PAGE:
And other curious Australian rocksIn Central Australia, at the eastern edge of the Gibson Desert, there is a sandstone horst, Ayers Rock, appreciated to be "the world's largest rock", rising 348 m (1,142 ft) over the desert plateau (its maximum height is of 863 m (2,831 ft)), with a circumference of 9.4 km (5.8 mi).
This is what erosion left from an ancient mountain. It has many springs, waterholes, rock caves and ancient paintings, being listed as a World Heritage Site for its natural and man-made attributes. Also called Uluru, the rock is sacred to the Pitjantjatjara and Yankunytjatjara, the Aboriginal people of the area.
Mount Olga, located 25 km to the west, is a group of such smaller monoliths, which occupy a surface of 21.7 square km. At the highest point, Mount Olga is 1066 m above sea level, or approximately 546 m above the surrounding plain. It is composed of conglomerate, a sedimentary rock consisting of cobbles and boulders of varying rock types including granite and basalt, cemented by a matrix of sandstone.
All these rocks offer in the sunlight special visual effects and change color as the different light strikes them at different times of the day and year, glowing red on the sunset. During wet periods the Ayers Rock acquires a silvery-grey color, with streaks of black algae forming on the areas that serve as channels for water flow.
They are located at 335 km (208 mi) west of Alice Springs, the closest city.
In this areal there's a typical vegetation made of desert oak (Acacia coriacea), ironwood (Casuarina equisetifolia), bloodwood (Corymbia opaca), Spinifex grass, while the fauna is represented by kangaroos, wallabies, dingo, emu and many other marsupials.
The Pinnacles Desert is included in Nambung National Park (Western Australia), near the town of Cervantes, and 300 km of Perth. From the yellow-orange sand of the desert thousands of "pinnacles" gush. Some are 3.5 m (12 ft) tall, others are as big as a digit.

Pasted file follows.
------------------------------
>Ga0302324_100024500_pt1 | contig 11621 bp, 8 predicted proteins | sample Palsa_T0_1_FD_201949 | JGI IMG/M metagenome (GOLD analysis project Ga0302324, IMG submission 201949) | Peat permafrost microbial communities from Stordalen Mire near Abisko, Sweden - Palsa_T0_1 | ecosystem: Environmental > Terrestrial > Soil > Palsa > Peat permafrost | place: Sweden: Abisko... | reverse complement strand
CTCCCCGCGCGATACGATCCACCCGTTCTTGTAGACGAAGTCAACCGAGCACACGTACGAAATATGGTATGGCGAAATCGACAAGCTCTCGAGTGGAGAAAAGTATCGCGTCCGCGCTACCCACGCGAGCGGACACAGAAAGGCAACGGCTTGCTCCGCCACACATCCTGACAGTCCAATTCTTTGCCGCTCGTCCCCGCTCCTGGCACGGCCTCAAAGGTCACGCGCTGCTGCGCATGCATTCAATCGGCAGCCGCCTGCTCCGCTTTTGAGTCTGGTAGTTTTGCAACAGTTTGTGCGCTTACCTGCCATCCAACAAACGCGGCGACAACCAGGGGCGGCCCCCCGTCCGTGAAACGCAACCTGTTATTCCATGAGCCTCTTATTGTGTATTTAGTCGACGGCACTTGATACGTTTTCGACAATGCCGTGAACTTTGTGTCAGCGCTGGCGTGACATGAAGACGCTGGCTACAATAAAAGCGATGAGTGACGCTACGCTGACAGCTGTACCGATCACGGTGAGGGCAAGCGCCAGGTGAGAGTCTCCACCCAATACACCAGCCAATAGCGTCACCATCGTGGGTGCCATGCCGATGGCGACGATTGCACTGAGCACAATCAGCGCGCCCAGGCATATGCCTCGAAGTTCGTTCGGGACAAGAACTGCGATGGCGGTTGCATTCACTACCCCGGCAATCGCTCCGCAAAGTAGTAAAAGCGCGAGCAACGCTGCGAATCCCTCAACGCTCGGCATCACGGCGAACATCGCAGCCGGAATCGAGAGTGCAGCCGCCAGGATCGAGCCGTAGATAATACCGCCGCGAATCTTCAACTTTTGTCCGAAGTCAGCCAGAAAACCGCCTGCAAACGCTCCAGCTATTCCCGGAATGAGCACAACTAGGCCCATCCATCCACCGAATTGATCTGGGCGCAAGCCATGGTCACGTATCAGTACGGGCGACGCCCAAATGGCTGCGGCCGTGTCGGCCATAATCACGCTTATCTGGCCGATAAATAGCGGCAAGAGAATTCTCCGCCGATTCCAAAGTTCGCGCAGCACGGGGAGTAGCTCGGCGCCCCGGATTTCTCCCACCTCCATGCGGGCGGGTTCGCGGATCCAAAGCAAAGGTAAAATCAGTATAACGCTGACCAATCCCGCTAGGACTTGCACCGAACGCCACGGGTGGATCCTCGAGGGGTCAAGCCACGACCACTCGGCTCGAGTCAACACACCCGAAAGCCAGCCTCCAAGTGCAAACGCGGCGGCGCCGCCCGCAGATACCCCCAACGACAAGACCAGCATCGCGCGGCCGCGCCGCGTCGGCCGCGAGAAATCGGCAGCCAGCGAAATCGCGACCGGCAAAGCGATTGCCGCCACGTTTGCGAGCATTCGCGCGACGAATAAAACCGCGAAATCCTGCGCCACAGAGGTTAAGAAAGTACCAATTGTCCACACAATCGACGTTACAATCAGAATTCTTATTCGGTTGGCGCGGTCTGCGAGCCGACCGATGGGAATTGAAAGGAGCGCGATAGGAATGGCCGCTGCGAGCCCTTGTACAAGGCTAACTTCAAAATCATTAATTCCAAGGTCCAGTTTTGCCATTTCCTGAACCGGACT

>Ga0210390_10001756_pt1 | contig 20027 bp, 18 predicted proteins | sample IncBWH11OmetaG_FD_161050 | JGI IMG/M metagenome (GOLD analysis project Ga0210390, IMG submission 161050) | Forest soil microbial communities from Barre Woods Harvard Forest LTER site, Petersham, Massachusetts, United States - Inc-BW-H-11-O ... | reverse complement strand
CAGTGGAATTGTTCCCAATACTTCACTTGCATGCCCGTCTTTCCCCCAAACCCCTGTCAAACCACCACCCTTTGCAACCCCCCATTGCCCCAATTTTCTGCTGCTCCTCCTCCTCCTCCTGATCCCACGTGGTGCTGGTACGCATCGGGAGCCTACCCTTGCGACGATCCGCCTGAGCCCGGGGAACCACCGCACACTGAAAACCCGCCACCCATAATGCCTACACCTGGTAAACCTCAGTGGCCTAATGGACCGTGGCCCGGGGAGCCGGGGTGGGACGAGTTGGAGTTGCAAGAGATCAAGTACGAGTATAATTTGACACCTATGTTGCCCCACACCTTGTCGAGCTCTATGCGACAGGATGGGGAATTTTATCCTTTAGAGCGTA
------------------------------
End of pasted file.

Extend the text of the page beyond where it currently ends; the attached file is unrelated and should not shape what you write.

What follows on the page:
The Pinnacles are limestone formations, eroded by wind in interesting shapes, being golden-yellow, lined with white, pink, purple or brown.
Some are smooth, other are rugged. The raw material for the limestone of the Pinnacles came from seashells in an earlier epoch rich in marine life, during the Ice Age, when the seabed nearby was greatly exposed. These shells were broken down into lime rich sands which were carried inland by wind to form high mobile dunes.
Due to a wetter climate, the vegetation was stimulated, fixing the dunes, and giving the yellow-golden color. The Pinnacles were formed from lime leaching from the sand and by rain cementing the lower levels of the dune into a soft limestone.
Vegetation forms an acidic layer of soil and humus. A hard cap of calcrete developed above the softer limestone. Cracks in the calcrete were exploited by plant roots.
The softer limestone continued to dissolve and quartz sand filled the channels.
Centuries ago, another "wave" of sand carried by the wind suffocated the vegetation. Without it, the sand loosened and was blown away by the wind, revealing the lime pinnacles.